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By Erica Fisher


Thursday, November 26, 2009.

ACCRA, Ghana—Just off congested Oxford Street, where traders sell kaba and slit, a traditional wraparound skirt and matching tailored blouse, Jil Boutique features high-end labels from France and Italy. And in the back, proprietor Anne-Marie Adoley Addo sells her own designs—vibrant cocktail dresses adorned with traditional beads, and trench coats in African fabrics.

She sews local fabrics into Western-style garments, selling them for the locally-formidable prices of $200 to $250 each.

“The world is becoming so small, you get people from abroad coming in here, you should be happy that somebody can walk in here and identify with your country,” said Addo, 38, who designs under the label Jil Basia (basia means woman in Afante, a local African dialect).

Today Ghanaian fashion designers, both young and established, are fusing traditional African materials with Western contemporary styles, into a new trend dubbed “Afropolitan”—a melding of African and cosmopolitan. With an international customer in mind, they are blurring the boundaries between Africa and the West, proving that ancient Ghanaian fashions can survive.

In Accra, the capital, where professional people tend to wear conservative Western dress – ties, suits and blouses — to work, traditional clothing is mainly worn on important occasions, such as births, marriages and funerals.

In 2004, the Ministry of Trade had the brainstorm of creating “National Friday Wear,” a day dedicated to wearing African fabrics and prints. The idea was to both celebrate African traditions and boost the struggling national textile industry.

“It is a way of really boosting the fashion industry,” said Zita Okaikoi, Ghana’s Minister of Information. “Every part of the economy that brings income or job opportunities is very important, and we recognize that.”

Ghana had 14 textile and garment factories in 1975; by 2009 the number had dwindled to five. “National Friday Wear” has created a niche for some top Ghanaian designers, such as Bee Arthur, Ben Nonterah, and Kwesi Nti, who sell to the small upper middle class, mainly domestically.

“Now, because of traditional Friday, I get a lot of top executives who want to come and wear a shirt on Fridays,” said Arthur, 39, who runs B’Exotiq. “It was a good idea, a really, really good idea.”

Arthur says her clothes have “slight ethnic accents.” She blends modern and synthetic materials with traditional woven cloth, using the African prints as inserts or facings.

A Russian Ghanaian, Arthur also incorporates Asian and Russian symbols.

“The whole purpose is to make something that appeals to everybody—something that foreigners can wear outside of here and not feel awkward wearing back at home,” said Arthur, who speaks fluent Spanish, French, Russian and English.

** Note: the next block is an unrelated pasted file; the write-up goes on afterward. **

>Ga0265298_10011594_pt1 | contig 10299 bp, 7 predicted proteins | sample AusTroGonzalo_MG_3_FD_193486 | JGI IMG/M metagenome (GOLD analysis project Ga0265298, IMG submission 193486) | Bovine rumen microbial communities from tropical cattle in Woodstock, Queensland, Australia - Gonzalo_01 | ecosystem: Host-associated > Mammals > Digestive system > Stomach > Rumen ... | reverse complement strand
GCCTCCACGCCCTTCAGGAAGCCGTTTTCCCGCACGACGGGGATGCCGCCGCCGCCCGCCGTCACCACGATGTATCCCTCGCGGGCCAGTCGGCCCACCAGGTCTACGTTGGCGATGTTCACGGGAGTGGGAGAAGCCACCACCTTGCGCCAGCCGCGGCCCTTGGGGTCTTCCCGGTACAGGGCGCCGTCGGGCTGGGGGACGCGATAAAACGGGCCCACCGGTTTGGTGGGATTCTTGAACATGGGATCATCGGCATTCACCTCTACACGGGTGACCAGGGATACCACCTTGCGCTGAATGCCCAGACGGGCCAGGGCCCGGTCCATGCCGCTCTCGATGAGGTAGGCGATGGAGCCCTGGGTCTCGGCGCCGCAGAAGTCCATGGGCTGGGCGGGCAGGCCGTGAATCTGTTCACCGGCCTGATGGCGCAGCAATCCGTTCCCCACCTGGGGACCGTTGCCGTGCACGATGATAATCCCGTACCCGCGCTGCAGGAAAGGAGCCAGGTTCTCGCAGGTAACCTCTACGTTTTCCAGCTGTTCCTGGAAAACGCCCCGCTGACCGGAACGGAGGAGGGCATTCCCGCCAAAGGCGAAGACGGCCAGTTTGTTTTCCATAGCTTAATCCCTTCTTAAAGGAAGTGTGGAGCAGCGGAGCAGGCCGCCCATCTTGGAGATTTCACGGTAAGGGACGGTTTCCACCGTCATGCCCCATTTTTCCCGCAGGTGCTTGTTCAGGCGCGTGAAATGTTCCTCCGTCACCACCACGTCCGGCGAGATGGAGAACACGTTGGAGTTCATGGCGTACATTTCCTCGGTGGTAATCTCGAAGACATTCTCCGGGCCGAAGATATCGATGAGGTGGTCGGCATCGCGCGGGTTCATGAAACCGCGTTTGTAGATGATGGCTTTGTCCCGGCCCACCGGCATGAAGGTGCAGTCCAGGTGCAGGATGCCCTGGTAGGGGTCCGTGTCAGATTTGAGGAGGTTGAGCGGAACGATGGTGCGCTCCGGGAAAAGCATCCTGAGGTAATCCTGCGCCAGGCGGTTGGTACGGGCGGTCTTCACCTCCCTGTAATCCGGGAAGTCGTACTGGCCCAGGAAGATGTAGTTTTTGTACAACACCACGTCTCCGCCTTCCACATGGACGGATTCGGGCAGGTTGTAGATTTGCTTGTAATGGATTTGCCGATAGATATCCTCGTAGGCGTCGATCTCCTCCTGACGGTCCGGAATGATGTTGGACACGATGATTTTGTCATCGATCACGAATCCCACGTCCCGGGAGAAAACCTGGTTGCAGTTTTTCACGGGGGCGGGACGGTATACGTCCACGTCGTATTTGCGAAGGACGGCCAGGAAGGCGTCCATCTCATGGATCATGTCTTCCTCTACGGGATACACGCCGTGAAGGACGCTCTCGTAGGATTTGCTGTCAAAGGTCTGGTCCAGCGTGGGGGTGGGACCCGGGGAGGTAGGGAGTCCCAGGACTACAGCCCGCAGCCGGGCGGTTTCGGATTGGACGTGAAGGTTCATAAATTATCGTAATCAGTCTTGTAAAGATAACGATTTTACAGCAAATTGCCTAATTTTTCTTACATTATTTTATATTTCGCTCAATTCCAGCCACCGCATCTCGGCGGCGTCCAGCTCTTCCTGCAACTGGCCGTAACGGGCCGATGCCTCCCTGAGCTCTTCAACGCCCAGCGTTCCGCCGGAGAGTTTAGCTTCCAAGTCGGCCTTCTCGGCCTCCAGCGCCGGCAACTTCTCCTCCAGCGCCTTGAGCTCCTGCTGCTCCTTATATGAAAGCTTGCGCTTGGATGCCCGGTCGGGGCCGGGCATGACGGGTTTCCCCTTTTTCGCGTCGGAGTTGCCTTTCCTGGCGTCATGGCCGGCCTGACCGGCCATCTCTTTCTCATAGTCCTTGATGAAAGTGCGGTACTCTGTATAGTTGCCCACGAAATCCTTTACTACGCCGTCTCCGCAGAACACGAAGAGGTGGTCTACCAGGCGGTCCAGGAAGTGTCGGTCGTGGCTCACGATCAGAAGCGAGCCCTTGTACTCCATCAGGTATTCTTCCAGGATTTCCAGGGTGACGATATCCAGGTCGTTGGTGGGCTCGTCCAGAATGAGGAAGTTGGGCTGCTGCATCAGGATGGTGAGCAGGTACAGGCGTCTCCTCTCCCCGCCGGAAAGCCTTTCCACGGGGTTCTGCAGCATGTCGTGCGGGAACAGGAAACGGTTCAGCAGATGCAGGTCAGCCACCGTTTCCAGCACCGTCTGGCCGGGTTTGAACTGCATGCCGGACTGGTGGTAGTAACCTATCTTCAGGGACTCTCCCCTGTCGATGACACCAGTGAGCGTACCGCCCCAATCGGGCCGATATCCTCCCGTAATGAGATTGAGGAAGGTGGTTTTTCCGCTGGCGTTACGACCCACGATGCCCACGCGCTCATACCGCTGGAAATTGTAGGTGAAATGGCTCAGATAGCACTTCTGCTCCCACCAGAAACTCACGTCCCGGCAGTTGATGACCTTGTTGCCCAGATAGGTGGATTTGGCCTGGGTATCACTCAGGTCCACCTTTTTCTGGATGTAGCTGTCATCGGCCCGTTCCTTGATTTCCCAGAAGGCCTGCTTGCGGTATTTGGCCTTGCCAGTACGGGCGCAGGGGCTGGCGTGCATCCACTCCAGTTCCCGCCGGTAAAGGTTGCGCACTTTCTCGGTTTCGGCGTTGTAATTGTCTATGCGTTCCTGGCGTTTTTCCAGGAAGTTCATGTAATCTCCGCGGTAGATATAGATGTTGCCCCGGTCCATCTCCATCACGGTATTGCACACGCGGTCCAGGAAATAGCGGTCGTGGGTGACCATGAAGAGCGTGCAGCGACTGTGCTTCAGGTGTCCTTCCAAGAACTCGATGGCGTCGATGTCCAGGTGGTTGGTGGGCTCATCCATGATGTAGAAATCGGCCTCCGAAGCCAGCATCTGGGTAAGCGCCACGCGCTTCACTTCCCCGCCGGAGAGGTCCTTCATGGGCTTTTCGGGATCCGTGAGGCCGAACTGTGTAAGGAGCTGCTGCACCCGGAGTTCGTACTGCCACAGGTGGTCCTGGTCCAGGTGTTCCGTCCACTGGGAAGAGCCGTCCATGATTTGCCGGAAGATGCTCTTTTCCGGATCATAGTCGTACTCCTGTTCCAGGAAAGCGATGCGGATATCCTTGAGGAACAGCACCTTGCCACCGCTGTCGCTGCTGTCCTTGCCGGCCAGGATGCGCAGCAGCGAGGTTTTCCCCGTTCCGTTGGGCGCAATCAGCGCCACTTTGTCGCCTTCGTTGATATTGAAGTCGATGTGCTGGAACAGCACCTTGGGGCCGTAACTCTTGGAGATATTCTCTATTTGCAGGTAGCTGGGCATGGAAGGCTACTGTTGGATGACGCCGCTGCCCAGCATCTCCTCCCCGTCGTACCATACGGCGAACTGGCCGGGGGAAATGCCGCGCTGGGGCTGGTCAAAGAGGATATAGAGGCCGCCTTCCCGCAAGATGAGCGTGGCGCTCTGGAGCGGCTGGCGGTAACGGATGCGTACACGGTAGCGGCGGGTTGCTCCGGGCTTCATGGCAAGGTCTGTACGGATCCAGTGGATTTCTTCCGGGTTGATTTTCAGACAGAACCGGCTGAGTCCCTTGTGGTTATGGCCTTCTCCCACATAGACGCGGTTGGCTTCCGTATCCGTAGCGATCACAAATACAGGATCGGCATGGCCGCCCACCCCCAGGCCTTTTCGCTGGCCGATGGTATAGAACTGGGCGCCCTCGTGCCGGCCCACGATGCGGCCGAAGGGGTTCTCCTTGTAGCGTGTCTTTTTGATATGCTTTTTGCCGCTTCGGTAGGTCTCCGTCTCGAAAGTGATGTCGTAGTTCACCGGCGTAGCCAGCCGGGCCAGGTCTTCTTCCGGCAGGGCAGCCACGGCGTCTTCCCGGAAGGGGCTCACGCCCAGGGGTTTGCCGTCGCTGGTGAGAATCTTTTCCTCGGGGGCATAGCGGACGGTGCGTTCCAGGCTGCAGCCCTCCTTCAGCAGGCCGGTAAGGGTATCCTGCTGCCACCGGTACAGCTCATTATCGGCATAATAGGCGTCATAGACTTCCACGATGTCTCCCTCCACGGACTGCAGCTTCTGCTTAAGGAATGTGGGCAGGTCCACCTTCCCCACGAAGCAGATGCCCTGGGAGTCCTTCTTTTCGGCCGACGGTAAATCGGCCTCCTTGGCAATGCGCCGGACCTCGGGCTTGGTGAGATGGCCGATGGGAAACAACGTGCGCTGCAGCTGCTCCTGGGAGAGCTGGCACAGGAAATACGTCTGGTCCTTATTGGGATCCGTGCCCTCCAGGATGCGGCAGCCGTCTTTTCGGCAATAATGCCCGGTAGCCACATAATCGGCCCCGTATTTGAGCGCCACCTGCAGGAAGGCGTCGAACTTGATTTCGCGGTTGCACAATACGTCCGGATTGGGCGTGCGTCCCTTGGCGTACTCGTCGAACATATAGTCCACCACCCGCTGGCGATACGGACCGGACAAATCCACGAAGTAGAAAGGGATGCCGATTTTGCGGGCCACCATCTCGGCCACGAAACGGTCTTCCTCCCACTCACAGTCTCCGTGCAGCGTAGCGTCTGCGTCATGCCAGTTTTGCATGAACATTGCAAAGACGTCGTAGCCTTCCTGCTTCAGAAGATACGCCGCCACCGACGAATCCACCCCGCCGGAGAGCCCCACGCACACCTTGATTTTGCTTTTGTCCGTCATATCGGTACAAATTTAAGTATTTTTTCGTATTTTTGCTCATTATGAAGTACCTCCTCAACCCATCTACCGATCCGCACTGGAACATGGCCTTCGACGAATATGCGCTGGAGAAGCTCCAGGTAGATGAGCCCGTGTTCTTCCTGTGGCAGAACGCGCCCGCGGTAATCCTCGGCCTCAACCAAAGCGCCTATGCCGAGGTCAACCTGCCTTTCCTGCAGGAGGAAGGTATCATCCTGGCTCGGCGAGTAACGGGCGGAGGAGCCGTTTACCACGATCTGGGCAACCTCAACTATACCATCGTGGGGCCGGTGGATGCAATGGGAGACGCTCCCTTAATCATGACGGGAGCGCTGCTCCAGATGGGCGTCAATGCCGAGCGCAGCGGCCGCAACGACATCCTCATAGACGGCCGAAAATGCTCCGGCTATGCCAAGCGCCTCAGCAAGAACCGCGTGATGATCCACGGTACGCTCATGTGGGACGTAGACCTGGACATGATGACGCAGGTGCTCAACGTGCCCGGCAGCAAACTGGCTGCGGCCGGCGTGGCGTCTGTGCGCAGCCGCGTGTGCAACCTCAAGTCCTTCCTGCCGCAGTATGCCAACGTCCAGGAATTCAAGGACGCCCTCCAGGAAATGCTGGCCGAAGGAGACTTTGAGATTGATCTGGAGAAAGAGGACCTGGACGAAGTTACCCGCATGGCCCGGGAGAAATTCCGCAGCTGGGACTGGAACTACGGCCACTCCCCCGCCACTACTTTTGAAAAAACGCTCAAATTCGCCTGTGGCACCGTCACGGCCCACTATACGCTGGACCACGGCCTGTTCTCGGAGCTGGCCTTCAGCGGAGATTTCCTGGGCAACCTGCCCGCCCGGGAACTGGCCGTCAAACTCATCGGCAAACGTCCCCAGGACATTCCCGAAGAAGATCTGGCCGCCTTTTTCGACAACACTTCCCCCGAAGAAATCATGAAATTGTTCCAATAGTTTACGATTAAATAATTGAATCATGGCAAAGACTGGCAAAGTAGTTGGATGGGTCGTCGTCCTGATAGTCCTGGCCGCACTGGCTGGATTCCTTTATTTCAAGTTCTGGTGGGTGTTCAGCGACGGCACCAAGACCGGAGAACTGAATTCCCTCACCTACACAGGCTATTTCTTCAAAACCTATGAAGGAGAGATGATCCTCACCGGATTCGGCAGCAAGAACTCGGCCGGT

Kofi Ansah, Ghana’s leading fashion designer, said designing successfully with African prints turns on how attractively those designs are featured. Ansah, who trained at the Chelsea School of Art in London, caught Europe’s attention when he used African fabrics for European styles.

“Have you seen an uncut diamond? It’s a rock, but if you cut it and get enough surface that when it turns it captures the light and it glitters, it becomes valuable,” he said. “We need to show the world the usage of our prints,” in order to be profitable internationally.

Ben Nonterah, 38, who specializes in urban African clothing, uses African prints in western styles. A knee-length skirt in an old African print adorned with red ribbons and sequins is displayed in his shop window.

“That’s my style,” he said. “I want to be identified with Africa. Yet, even though I am identified with Africa, it can be worn anywhere in the world—Asia, Africa, America.”

While Ghana’s fashion industry is gaining international recognition, it imports far more clothing than it exports. Ansah estimated that 60 percent of Ghanaians wear second-hand clothes imported from Europe and the United States. The Ministry of Information said the government is working to increase taxes on imported clothing.

“When they come in, they will not be able to compete with the locally manufactured ones,” Minister Okaiko said.

Now designers are starting to target Accra’s young urbanites, who are carving our space in their closets next to their Levis and Pumas.

Designer Viviene Dzifa Adugu, 38, of Accra, tries for locally affordable clothes: $10 high-waisted shorts, $70 backless dresses that lace up the rear.

“It’s chic, its funky, it’s everything,” she said. “You can wear it to the club, birthday parties, dinner, wherever you want to take it.”

Manise, her store, is only two years old, but Adugu says she sells between 40 and 100 items per week, to both Ghanaians and foreigners.

Titi Ademola, 31, of Kiki Clothing, says that the fashion industry in Ghana has grown remarkably in the last seven years; the country now has its own Fashion Week.

“President Obama coming to Ghana for 24 hours has put Ghana on the map,” she said, referring to the U.S. president’s brief visit in July 2009. “The FIFA World Cup in 2010 will be staged in South Africa, and I feel anyone in the creative field based in Ghana and Africa as a whole should take advantage. Africa is in now.”

Adugu agreed.

“It’s a heritage thing,” she said. “Africa has been in the backstage for a long time, so it’s time for us to be forward.”

The next step for many designers is to secure export markets.

“My goal for the future is to see my dress hanging in New York, Paris, London — and Italy, of course,” said Addo. “That is my dream.”

All photos by Erica Fisher.

Erica Fisher is a journalism student at New York University and can be reached at livewire@journalism.nyu.edu


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